I’m Hungry

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CC image courtesy Freaky Fries / Wikimedia Commons

One of the issues with medication for bipolar is that so few of them are what is euphemistically described as being “weight neutral”. After a recent relapse I was prescribed a medication that, along with other side effects can lead to up to 50 pounds of weight gain. That is alarming.

I treat my brain health holistically. Health is not just “healthcare”, after all. We are more than a combination of maladies and medicines. Diet, exercise, regular sleep, stress reduction and other non-pharmaceutical factors influence brain health. I take them seriously.

Looking at overall health and bipolar, 50 pounds of weight gain is a serious issue. Weight gain contributes to an increased risk for obesity, diabetes, heart disease, and other health concerns. This is not to be taken lightly.

Does the medication itself directly lead to weight gain, or is something else at play here? I don’t know. I do know that my experience with it can be summed up in two words:

I’m hungry.

I am hungry all the time. I’m hungry when I wake up. I’m hungry when I get out of bed. I’m hungry when I shower, when I tie my shoes, when I go to baseball games, when I go to the movies, when I go to bed. I am hungry when I do anything. I am hungry when I do nothing.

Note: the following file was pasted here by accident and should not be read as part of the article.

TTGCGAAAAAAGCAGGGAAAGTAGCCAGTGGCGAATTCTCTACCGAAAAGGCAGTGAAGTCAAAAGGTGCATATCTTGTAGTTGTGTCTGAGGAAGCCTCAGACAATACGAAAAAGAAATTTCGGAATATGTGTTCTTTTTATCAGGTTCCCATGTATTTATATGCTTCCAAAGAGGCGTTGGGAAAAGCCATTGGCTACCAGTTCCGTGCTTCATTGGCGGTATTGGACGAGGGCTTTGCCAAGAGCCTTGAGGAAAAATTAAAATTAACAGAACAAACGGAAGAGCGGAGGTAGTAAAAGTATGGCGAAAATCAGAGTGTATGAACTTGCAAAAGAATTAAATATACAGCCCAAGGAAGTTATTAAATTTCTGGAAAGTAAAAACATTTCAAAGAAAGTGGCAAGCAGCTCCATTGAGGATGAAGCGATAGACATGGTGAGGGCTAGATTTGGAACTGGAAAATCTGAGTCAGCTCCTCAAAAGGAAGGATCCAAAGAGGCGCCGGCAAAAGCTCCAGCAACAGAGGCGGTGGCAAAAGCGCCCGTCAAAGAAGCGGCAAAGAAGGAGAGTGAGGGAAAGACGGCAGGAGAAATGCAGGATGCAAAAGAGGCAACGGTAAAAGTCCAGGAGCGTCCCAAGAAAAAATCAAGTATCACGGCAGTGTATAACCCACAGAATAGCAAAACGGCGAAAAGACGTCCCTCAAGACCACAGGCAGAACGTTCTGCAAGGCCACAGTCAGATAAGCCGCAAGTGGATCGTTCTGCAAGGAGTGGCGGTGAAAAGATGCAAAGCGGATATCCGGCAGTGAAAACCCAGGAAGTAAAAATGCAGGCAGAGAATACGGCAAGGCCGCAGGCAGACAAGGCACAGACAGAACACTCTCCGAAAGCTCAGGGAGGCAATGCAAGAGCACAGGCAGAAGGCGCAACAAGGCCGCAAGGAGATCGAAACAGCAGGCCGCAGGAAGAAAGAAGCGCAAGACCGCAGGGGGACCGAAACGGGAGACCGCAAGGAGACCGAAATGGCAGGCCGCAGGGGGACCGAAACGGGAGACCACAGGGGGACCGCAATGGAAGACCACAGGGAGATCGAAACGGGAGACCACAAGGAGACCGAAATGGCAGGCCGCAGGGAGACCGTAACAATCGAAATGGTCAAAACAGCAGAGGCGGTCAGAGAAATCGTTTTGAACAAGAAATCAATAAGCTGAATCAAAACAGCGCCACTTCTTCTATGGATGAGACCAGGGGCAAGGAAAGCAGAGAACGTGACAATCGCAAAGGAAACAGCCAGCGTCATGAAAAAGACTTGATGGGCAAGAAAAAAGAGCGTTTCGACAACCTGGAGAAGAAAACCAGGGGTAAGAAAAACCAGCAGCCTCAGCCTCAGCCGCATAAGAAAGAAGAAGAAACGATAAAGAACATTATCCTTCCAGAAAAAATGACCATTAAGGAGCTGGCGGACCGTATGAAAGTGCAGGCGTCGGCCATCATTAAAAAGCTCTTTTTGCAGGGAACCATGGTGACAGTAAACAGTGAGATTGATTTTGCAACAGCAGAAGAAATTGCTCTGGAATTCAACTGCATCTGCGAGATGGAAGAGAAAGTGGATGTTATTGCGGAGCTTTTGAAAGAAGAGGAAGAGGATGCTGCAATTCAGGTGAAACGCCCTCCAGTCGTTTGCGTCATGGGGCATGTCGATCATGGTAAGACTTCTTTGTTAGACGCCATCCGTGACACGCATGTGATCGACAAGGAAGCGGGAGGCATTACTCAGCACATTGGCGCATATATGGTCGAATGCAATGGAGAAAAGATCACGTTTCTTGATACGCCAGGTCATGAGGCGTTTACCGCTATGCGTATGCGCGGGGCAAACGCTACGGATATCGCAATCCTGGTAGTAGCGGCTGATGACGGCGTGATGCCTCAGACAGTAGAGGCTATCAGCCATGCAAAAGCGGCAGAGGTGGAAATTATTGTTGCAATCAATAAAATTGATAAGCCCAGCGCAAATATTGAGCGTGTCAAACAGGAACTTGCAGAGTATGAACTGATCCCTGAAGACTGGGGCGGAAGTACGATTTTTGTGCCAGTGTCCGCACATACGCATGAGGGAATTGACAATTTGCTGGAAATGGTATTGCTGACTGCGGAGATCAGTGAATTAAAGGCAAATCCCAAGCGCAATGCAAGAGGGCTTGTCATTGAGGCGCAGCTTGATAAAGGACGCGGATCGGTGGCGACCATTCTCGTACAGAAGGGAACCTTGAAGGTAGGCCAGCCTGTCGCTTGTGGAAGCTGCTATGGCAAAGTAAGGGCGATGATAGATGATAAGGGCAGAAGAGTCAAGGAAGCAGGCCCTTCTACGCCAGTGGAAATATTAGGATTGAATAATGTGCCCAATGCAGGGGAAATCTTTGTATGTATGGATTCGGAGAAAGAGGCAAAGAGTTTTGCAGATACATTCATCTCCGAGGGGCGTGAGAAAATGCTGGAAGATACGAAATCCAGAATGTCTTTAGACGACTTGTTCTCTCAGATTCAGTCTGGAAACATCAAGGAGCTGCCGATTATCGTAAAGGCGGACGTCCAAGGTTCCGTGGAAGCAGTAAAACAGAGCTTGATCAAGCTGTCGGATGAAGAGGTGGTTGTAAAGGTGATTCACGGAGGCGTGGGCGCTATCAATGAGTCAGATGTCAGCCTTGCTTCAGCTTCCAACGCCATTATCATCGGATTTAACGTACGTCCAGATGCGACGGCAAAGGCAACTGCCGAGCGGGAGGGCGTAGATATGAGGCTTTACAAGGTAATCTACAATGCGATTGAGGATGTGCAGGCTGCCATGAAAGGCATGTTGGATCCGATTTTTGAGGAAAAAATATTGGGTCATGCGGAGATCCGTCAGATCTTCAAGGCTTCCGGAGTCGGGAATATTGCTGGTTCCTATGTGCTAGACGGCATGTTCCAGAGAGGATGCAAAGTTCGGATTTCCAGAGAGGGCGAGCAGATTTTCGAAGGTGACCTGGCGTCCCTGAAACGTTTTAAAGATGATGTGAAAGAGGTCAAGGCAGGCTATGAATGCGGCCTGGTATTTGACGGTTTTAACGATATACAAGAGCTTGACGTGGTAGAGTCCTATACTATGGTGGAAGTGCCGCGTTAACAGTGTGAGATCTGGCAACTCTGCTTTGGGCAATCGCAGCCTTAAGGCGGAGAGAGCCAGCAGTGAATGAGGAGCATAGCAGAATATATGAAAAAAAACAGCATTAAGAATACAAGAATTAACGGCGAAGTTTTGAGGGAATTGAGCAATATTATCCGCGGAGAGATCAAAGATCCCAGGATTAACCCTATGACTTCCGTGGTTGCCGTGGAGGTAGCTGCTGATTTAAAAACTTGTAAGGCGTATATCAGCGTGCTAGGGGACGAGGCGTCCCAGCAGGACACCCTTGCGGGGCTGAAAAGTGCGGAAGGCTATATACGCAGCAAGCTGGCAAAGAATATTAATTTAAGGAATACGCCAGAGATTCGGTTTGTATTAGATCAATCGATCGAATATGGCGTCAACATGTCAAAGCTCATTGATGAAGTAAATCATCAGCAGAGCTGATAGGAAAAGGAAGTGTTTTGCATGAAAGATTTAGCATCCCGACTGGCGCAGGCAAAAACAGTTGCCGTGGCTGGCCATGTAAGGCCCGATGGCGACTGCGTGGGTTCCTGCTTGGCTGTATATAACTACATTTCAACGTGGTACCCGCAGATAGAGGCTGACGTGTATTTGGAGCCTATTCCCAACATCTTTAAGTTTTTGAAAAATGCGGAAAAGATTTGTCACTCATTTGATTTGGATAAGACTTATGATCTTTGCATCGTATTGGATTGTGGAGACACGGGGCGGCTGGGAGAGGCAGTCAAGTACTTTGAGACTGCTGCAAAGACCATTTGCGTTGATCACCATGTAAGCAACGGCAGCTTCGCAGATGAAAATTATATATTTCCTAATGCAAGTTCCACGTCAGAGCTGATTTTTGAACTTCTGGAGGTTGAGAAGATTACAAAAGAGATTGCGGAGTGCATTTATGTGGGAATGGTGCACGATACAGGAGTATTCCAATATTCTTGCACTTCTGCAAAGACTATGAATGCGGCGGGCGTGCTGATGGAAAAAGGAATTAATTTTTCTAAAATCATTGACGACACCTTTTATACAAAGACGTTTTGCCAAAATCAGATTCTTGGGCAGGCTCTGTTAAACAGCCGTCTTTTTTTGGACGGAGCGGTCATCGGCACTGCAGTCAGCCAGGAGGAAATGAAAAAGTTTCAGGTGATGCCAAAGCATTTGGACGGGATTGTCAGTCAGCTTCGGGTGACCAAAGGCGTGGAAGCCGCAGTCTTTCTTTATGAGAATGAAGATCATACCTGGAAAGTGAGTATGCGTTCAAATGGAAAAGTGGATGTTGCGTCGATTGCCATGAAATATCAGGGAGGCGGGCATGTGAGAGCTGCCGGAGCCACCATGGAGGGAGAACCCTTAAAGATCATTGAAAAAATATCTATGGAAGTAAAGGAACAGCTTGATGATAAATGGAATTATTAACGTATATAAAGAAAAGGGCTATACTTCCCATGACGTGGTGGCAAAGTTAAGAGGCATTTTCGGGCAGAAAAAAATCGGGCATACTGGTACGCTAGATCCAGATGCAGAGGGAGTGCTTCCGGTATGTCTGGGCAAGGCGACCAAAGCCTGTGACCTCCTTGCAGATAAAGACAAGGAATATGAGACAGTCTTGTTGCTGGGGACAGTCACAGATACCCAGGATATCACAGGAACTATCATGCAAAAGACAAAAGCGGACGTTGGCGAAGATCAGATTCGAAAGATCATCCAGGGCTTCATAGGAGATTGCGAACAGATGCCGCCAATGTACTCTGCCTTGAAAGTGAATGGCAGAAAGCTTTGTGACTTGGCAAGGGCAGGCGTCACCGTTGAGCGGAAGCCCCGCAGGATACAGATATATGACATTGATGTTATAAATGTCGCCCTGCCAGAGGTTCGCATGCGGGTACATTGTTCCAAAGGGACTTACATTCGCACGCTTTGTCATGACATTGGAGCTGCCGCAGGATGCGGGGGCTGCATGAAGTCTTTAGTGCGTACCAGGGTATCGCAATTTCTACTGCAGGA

I’m hungry.

This isn’t a stomach-constantly-growling-holy-crap-when-can-I-eat-I-would-even-be-willing-to-gnaw-my-own-arm-off kind of hunger. But it is present. It is pervasive. It is almost like I am a teenage boy all over again, minus the zits, the awkwardness with the opposite sex, and the metabolism to handle eating an entire pizza.

Bipolar doesn’t come conveniently pre-packaged with herculean quantities of self-control. Bipolar comes with impulsivity instead. I have never been a model for self-control. This is true when it comes to my eating habits, too, which have been described as being “based on a dare”.

I have always like to eat. There is nothing wrong with that. But I have been disciplined of late. I have been mindful. I have, with some strategic exceptions, been adherent to a rather strict diet. I am doing fine.

How long can I keep this up? I don’t know. I also don’t know at what point this constant hunger will be too big a quality of life issue to remain on this medication. With meds there is always a trade-off  between therapeutic benefit and side effects.

So far this medication has produced no weight gain. In fact I’ve lost a little bit of weight despite my psychiatrist and my general practitioner both telling me that weight loss isn’t realistic and that the best I could hope for would be to maintain my weight.

Psychologically I feel good today. I have felt good for the last couple of weeks. I have felt content, functional, and productive. I might even feel, dare I say, happy. The medication is doing its job and it is helping me achieve better quality of life.

Felling hungry may negatively impact quality of life, but for now the good far outweighs the bad.

Fat and happy isn’t such a bad thing, either.

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